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Solving Difficult Instances of Boolean Satisfiability in the Presence of Symmetry
, 2002
"... Research in algorithms for Boolean satisfiability (SAT) and their implementations [45, 41, 10] has recently outpaced benchmarking efforts. Most of the classic DIMACS benchmarks [21] can now be solved in seconds on commodity PCs. More recent benchmarks [54] take longer to solve due of their large siz ..."
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Cited by 44 (17 self)
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Research in algorithms for Boolean satisfiability (SAT) and their implementations [45, 41, 10] has recently outpaced benchmarking efforts. Most of the classic DIMACS benchmarks [21] can now be solved in seconds on commodity PCs. More recent benchmarks [54] take longer to solve due of their large size, but are still solved in minutes. Yet, small and difficult SAT instances must exist if P##NP. To this end, our work articulates SAT instances that are unusually difficult for their size, including satisfiable instances derived from Very Large Scale Integration (VLSI) routing problems. With an efficient implementation to solve the graph automorphism problem [39, 50, 51], we show that in structured SAT instances difficulty may be associated with large numbers of symmetries.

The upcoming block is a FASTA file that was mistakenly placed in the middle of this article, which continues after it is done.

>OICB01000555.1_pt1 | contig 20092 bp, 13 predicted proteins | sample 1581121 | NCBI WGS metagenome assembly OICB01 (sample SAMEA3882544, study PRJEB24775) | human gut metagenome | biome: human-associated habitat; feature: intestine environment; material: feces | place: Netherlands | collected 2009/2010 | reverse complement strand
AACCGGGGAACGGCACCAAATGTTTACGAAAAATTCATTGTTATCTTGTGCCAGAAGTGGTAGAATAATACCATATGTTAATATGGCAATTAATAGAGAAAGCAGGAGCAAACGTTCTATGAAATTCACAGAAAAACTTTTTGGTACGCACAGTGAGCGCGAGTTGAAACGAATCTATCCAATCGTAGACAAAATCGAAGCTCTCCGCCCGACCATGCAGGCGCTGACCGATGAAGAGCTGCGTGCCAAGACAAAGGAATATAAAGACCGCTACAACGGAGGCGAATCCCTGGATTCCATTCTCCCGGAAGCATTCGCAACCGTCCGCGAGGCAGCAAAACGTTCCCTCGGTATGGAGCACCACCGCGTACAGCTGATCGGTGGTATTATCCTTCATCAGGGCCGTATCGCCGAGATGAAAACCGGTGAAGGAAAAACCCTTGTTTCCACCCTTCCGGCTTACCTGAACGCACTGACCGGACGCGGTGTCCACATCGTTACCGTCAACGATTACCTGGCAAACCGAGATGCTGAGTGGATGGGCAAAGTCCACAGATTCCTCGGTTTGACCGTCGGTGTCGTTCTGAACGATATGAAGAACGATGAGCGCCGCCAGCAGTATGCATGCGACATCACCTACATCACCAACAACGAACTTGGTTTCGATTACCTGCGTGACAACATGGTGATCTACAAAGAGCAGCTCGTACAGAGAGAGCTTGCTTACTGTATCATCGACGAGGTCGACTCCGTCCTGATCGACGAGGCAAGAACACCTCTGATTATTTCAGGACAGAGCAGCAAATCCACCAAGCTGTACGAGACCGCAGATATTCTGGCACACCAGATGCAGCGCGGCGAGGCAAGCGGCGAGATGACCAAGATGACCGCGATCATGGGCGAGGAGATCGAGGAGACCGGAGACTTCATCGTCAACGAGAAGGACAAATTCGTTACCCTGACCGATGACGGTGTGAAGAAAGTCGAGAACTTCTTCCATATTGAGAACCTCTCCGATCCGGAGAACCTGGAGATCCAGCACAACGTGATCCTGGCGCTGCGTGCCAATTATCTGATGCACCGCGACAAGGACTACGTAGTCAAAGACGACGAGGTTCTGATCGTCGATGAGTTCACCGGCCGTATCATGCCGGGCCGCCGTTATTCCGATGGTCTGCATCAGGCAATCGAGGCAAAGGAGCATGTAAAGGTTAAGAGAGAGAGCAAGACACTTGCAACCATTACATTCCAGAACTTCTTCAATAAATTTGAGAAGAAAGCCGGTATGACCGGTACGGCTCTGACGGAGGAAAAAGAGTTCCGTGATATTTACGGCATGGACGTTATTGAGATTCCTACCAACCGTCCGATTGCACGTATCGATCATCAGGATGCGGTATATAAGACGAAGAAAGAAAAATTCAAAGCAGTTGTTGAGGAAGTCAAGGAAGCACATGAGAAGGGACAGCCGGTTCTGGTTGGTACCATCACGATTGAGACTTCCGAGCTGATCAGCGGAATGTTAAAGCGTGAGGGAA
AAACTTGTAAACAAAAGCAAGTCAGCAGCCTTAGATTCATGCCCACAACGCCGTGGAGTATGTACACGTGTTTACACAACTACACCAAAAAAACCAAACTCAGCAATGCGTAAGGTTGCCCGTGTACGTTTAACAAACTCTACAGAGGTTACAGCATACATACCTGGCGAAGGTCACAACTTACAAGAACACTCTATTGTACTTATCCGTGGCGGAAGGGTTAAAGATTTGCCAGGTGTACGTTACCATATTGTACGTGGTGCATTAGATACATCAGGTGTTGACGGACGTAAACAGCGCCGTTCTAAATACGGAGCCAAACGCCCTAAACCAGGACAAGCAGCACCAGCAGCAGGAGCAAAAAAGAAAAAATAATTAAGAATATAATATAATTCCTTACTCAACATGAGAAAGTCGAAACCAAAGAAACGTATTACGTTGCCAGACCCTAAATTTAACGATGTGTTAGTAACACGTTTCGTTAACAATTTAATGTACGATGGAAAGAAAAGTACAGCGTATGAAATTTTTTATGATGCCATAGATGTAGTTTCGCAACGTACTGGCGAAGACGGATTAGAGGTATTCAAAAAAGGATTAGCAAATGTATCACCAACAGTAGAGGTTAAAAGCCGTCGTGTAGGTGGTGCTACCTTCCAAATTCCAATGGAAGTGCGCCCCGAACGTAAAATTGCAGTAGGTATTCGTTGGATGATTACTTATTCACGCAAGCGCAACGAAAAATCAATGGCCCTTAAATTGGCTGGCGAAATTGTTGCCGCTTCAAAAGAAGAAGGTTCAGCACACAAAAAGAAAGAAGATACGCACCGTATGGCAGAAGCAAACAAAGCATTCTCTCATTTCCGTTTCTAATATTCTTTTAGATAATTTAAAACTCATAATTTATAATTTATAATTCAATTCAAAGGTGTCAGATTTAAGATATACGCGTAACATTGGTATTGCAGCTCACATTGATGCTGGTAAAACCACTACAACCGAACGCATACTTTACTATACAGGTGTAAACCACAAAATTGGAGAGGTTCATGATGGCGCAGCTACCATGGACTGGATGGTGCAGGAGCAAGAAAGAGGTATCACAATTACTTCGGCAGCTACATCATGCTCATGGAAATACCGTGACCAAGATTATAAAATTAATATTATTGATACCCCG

Counting cases in marching cubes: Toward a generic algorithm for producing substitopes
 Proceedings of the 14th IEEE Visualization 2003 (VIS'03) 8
, 2003
"... Distinct cases of colorings for a square, assigning one color to each vertex. Top row: seven cases result from using four colors (fluid, bone, tissue, lesion) when applying Separating Surfaces to a square. Bottom row: thirteen cases result from using three colors (+ – =) when applying Marching Cubes ..."
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Cited by 14 (1 self)